Lord, Lord: Do you really know Jesus?

by Jonathan S Spurlock
(Holts Summit, MO)

Denomination: Southern Baptist

Text: Matthew 7:21-23

Introduction

This passage comes from the final words of Jesus’ “Sermon on the Mount”, in Matthew 5-7. In these chapters, Jesus deals with many topics and themes, but He saves this last scenario for the last. One could say He is ending the sermon with something the people would remember. The text reads as follows:

(Mat 7:21-23 NASB) 21 "Not everyone who says to Me, 'Lord, Lord,' will enter the kingdom of heaven, but he who does the will of My Father who is in heaven will enter. 22 "Many will say to Me on that day, 'Lord, Lord, did we not prophesy in Your name, and in Your name cast out demons, and in Your name perform many miracles?' 23 "And then I will declare to them, 'I never knew you; DEPART FROM ME, YOU WHO PRACTICE LAWLESSNESS' (emphasis added).”.

Words are not enough

Interestingly enough, most of Matthew 7 is about judging. The immediate context speaks of those who would be recognized by their fruits, and Jesus immediately follows with the passage here. This is a message that frankly I don’t want to hear, and I hope nobody whom I know will hear these words, either.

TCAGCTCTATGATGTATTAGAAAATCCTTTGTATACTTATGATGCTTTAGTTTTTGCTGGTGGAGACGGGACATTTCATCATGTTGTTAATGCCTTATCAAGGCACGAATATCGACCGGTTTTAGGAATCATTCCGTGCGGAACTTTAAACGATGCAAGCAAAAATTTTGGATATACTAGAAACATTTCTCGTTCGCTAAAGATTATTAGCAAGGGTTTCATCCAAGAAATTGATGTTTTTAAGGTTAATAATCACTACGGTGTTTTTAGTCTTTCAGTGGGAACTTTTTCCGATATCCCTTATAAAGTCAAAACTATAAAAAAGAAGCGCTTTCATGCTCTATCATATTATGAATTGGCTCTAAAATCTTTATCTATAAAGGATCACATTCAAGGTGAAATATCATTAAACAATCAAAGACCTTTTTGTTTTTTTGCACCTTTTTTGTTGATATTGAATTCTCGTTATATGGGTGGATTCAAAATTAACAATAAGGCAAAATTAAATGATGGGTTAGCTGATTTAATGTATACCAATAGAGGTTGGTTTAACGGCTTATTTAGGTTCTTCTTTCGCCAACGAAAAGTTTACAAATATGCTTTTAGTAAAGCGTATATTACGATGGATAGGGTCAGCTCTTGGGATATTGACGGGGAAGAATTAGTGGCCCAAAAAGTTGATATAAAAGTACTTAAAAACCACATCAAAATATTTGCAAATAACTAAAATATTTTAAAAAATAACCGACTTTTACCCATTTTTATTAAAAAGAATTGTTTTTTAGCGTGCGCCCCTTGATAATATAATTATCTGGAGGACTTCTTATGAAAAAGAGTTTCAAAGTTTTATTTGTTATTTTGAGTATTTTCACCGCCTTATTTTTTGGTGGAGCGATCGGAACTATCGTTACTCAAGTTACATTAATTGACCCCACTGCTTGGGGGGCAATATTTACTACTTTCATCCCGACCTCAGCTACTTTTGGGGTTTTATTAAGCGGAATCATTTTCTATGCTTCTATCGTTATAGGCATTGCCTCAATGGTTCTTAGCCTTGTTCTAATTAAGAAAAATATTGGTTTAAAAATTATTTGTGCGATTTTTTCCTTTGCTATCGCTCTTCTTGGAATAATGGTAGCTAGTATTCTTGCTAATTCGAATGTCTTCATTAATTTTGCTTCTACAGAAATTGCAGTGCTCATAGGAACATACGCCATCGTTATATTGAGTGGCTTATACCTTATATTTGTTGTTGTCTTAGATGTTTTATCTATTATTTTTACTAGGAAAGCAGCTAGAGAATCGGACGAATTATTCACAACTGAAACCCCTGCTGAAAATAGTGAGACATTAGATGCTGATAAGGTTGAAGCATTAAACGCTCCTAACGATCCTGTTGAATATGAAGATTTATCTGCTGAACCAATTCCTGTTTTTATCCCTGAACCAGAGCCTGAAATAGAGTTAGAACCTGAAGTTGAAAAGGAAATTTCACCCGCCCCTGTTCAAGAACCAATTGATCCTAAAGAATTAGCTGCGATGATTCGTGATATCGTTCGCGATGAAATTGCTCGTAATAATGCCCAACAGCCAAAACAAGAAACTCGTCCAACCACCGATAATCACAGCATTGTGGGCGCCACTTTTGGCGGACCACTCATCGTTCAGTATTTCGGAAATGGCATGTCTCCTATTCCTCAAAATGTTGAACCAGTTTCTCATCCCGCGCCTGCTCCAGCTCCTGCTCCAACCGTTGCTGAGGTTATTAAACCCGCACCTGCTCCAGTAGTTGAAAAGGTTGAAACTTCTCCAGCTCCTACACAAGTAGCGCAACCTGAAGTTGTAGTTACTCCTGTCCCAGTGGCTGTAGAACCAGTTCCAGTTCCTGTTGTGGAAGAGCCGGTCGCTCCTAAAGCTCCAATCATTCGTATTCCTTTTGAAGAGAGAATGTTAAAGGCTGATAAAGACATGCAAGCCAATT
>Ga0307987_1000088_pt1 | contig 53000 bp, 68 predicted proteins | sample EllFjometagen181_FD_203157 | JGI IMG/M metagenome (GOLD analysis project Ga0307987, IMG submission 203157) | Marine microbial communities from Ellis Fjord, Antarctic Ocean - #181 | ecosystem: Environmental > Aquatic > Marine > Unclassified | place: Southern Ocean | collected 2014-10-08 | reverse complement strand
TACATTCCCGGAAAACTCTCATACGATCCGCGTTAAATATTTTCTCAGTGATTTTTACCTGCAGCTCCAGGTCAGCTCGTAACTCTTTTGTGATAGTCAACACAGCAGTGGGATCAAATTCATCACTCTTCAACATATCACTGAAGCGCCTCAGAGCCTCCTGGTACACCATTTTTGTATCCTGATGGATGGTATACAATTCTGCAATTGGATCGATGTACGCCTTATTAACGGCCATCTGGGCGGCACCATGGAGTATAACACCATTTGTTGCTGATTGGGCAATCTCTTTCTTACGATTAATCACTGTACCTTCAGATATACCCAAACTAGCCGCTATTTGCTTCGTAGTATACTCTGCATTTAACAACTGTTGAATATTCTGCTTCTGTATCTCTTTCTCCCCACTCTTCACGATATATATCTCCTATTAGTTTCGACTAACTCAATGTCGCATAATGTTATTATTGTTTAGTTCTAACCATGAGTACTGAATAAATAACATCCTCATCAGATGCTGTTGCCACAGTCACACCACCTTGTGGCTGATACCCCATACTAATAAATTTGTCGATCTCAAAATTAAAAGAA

Let’s take a look, first, at what Jesus says in verse 21. He’s speaking of the kingdom of Heaven, which was something most Jewish people wanted to see and be part of. All we need do is look at John 6 to see a picture of their expectations.

It goes without saying that there were and are many prophecies of the Kingdom which have never been fulfilled. Isaiah’s prophecies of beating swords into plowshares and spears into pruning hooks; Jeremiah’s prophecy of the righteous Branch; and Daniel’s prophecies in chapters 2 and 7, mentioning the King and the Kingdom quite clearly, are just a few that are still awaiting fulfillment.

What exactly the average Jewish person thought, when he or she heard Jesus speak these words (and this was early in His ministry) is anybody’s guess. The Gospels record several vignettes or “snapshots”, perhaps we could say sound bites, but these certainly were samples and not necessarily the thoughts of all. We could easily surmise that some were excited about the prospect of the Kingdom and others were apparently not.

But something that I’m sure caused everyone who heard this part of the Sermon on the Mount to pay deep attention was the first part of the verse: “Not everyone who says to Me, ‘Lord, Lord’ will enter into the kingdom of Heaven”. This tells me that some were perhaps expecting entry, but perhaps were caused, further, to think if they would actually enter the Kingdom. After all, they could lay claim to a verse from Joel, that “whoever calls on the name of the Lord will be saved (Joel 2:32)” but Jesus plainly said that wouldn’t be enough.